4 I. Overall Turnout Decline in Primary Runoffs Year Number of Runoffs Mean Turnout Dropoff Median Turnout Dropoff % 21.44% % 31.05% % 53.71% % 35.44% % 29.98% % 53.57% % 33.07% % 33.17% % 26.88% Total % 32.20% All but five of the federal primary runoffs that took place between 1994 and 2010 experienced a decline in turnout between the two elections. For all the elections, the mean turnout decline was 34.30% and the median decline was 31.54%. Overall, year-based calculations show the same trend, although with some deviation in the degree of turnout decline. The mean turnout decline, per year, shows a very slight increasing trend (Graph 1.0); while the median turnout decline, per year, displays a slight downward trend (Graph 2.0).
5 For both measures of turnout decline, the years 2000 and 2006 represent deviations from this steady trend, with turnout declining significantly more in these periods than in the surrounding years. It is unclear what caused these increases, though it may be related to the nature of the races in those years. In 2000, the outlier primary races were in Texas, in the U.S. Senate race and the U.S. House races in the 11th and 24th districts, and in Mississippi s U.S. Senate contest. Among these elections, turnout decreased, on average, by 65.01% between the primary and the runoff election. Turnout decline in 2006 was exacerbated by a 58% or higher decrease in runoffs in Texas U.S. Senate and U.S. House 10th district, in Mississippi s U.S. Senate race, and in South Carolina s U.S. House 1st district. These four races had an average 66.3% decrease in turnout. II. Factors in Turnout Decline: Competitiveness in Runoff and Viability of Nominees* *This analysis is only comprehensive for ; some data from 1994 is included. A Candidates Who Won vs. Candidates Who Lost the General Election When splitting turnout data into two groups turnout in primaries where the nominee went on to win the general election and turnout in primaries where the nominee lost the general election a trend becomes clear.
6 Turnout Decline Between Initial Primary Elections and Primary Runoffs Year Candidates who Lost the General Election (# of Races) Candidates who Won the General Election (# of Races) All Candidates (# of Races) % (17) 20.25% (13) 31.20% (30) % (6) 37.09% (6) 38.39% (12) % (6) -0.53% (2) 43.31% (8) % (4) 28.86% (7) 38.96% (11) % (6) 23.75% (7) 30.20% (13) % (3) 30.91% (4) 47.96% (7) % (9) 14.94% (3) 31.62% (12) % (18) 28.39% (13) 35.56% (31) % (12) 18.20% (8) 28.10% (20) For each year, the average turnout decline for candidates who lost the general election was higher than that of candidates who would go on to win the general election and in every year except 2008, the difference was considerable. This may be due to money spent in the runoff, as candidates who are seen as a viable in the general election will likely raise and spend more money. It is also possible that this difference of turnout decline is due to voter apathy toward candidates that they believe are unlikely to win the general election.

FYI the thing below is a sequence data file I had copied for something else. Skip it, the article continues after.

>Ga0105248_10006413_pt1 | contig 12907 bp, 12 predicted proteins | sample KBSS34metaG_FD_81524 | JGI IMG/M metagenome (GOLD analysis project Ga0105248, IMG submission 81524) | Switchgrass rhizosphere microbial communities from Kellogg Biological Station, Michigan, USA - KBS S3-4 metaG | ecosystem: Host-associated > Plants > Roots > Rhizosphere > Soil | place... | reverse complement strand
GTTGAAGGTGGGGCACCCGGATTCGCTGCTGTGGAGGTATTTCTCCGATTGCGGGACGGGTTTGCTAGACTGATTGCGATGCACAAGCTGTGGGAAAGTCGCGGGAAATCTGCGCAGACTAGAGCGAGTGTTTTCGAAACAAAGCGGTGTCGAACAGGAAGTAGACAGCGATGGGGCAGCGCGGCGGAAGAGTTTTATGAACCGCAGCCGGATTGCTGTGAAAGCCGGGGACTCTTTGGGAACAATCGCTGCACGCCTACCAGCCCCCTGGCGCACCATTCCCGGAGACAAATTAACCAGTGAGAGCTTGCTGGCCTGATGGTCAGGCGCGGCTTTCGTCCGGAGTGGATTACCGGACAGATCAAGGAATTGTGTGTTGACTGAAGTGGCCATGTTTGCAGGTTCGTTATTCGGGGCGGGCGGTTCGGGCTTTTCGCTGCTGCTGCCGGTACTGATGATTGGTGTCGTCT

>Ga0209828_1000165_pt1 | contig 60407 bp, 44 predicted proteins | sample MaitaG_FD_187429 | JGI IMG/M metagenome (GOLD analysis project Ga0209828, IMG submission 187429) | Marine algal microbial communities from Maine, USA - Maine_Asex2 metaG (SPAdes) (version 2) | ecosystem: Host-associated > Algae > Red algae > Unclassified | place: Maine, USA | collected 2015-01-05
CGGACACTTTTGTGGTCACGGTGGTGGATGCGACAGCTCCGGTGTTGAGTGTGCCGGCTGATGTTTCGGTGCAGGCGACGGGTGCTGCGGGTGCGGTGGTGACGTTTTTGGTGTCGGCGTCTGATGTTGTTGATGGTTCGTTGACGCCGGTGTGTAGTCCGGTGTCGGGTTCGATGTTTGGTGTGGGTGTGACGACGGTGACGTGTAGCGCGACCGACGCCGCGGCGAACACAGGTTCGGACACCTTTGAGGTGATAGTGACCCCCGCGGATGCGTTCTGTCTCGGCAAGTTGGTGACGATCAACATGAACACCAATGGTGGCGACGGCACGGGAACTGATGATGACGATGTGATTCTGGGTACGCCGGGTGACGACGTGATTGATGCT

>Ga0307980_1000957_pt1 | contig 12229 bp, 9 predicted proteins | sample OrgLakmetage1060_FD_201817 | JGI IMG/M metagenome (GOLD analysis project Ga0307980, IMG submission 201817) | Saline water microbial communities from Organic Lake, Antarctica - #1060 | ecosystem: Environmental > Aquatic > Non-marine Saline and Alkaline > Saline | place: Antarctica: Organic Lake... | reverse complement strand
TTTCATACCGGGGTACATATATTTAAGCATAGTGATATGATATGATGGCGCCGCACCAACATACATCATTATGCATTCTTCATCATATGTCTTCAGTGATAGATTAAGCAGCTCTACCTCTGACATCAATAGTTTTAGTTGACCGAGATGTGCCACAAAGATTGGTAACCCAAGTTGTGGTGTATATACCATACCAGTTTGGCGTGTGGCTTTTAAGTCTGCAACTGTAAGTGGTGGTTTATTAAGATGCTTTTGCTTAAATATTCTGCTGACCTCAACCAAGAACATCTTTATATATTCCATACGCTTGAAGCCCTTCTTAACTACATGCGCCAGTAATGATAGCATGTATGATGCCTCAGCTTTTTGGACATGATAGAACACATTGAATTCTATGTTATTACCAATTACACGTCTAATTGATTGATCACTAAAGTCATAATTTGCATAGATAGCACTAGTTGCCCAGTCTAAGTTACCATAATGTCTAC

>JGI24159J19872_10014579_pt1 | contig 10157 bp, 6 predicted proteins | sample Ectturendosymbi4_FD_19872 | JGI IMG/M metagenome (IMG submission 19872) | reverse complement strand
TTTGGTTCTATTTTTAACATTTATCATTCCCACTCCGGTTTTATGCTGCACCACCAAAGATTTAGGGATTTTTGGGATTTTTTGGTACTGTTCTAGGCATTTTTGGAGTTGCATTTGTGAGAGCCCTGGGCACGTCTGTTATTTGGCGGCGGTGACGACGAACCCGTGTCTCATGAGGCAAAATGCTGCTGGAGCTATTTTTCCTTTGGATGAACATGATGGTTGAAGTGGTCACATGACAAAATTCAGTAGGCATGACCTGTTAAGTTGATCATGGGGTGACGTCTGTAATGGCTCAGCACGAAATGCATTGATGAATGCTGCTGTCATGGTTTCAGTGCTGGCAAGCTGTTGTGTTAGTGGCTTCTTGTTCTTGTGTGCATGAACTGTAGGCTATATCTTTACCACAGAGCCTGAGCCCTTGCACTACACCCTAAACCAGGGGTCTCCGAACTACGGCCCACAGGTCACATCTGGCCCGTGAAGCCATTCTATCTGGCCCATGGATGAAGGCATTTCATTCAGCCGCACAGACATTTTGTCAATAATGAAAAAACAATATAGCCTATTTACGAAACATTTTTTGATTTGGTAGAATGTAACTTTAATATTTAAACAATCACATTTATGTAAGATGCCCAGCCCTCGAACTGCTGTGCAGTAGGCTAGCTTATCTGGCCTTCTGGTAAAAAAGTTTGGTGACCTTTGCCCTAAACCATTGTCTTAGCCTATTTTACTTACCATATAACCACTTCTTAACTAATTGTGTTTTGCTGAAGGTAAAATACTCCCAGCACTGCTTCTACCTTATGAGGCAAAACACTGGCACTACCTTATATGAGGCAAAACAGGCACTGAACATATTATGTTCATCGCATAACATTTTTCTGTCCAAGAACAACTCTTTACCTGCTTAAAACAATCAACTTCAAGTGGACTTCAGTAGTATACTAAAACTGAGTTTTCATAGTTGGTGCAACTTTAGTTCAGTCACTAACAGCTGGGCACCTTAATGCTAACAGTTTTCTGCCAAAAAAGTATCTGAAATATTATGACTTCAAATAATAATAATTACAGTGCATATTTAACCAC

7 However, in order to know if the competitiveness of the two candidates, or of the two major parties, affected primary runoff turnout, we examined the exact margins of victory for all runoff participants. B Margin of Victory and Continued Turnout To examine the impact of general election competitiveness for both victories and defeats, we took the absolute value of both the margin of victory (for winning candidates) and the margin of loss (for losing candidates) and compiled the information into different categories. Splitting the data into both 5% and 10% intervals, we found that the closer the general election (and the smaller the margin of victory), the less the decline in runoff turnout. However, the data was neither perfectly linear nor congruous suggesting the presence of intervening factors. Graph 4.0 displays the median turnout decline for nominees who then won the general election and shows an almost perfect relationship between turnout decline and the margin of victory. For candidates who won the general election, turnout decline was lowest in cases where the candidate would win by a landslide (30% or higher margin of victory) and greater in races culminating in close general elections. This suggests that money may have been a factor yet again, where contributors focused more resources (allowing for more spending) on the primary runoff to select a candidate who would be a lock come November. It may also mean that candidates who generated strong support and turnout in a runoff election were able to carry that momentum into the general election. Margin of Victory Number of Races 0-10% 17 10% - 20% 8 20% - 30% 12 30% and up 18 For candidates who lost the general election, Graph 5.0 shows a very different trend. While not a completely linear relationship, losing candidates in close general elections saw the lowest decrease in turnout between the first primary and the runoff election,